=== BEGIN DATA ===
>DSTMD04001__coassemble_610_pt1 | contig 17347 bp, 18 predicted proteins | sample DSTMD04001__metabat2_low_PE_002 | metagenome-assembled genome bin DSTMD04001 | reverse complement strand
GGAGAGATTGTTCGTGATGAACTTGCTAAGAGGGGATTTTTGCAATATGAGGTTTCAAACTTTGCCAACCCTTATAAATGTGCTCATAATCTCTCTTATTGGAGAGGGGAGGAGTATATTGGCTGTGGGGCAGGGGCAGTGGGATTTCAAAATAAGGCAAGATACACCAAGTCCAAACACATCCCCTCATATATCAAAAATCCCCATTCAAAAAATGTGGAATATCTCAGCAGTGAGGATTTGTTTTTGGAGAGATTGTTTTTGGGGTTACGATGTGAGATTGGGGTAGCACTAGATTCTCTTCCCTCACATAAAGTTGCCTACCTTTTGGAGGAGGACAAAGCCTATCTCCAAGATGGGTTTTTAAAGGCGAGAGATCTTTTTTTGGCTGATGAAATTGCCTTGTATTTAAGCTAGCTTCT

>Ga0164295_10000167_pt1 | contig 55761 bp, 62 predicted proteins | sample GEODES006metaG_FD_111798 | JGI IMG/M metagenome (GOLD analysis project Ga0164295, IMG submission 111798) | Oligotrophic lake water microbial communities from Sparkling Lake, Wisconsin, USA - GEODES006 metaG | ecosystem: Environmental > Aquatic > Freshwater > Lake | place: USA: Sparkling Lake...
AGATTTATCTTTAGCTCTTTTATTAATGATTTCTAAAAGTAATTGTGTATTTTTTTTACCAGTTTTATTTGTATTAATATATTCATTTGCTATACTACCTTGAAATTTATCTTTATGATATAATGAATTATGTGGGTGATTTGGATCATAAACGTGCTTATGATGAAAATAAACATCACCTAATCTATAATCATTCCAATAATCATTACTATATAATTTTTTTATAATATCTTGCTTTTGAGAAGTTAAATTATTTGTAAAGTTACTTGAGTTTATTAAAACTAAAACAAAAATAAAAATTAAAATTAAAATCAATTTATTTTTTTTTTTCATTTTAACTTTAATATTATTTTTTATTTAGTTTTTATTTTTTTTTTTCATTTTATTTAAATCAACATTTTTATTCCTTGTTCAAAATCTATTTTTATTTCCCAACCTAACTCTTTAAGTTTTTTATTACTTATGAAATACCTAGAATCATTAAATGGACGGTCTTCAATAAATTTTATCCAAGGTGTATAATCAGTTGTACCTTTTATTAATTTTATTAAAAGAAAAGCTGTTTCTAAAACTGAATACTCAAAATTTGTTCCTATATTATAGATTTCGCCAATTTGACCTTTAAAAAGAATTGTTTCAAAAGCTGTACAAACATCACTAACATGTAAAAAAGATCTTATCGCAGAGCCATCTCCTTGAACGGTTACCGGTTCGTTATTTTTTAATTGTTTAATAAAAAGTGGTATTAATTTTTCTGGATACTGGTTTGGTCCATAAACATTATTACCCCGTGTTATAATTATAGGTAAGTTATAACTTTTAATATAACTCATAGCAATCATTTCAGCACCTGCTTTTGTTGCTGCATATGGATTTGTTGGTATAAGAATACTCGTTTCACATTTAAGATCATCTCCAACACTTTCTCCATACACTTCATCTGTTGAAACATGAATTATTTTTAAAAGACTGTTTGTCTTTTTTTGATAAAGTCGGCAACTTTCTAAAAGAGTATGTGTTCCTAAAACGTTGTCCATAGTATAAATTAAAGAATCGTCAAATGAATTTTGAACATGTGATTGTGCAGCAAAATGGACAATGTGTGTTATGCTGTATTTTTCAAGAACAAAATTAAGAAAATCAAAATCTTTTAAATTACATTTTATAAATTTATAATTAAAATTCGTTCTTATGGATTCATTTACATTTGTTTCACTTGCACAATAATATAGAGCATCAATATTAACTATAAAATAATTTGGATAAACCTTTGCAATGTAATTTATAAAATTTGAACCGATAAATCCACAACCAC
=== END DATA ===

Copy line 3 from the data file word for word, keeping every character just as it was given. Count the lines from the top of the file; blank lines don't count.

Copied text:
>Ga0164295_10000167_pt1 | contig 55761 bp, 62 predicted proteins | sample GEODES006metaG_FD_111798 | JGI IMG/M metagenome (GOLD analysis project Ga0164295, IMG submission 111798) | Oligotrophic lake water microbial communities from Sparkling Lake, Wisconsin, USA - GEODES006 metaG | ecosystem: Environmental > Aquatic > Freshwater > Lake | place: USA: Sparkling Lake...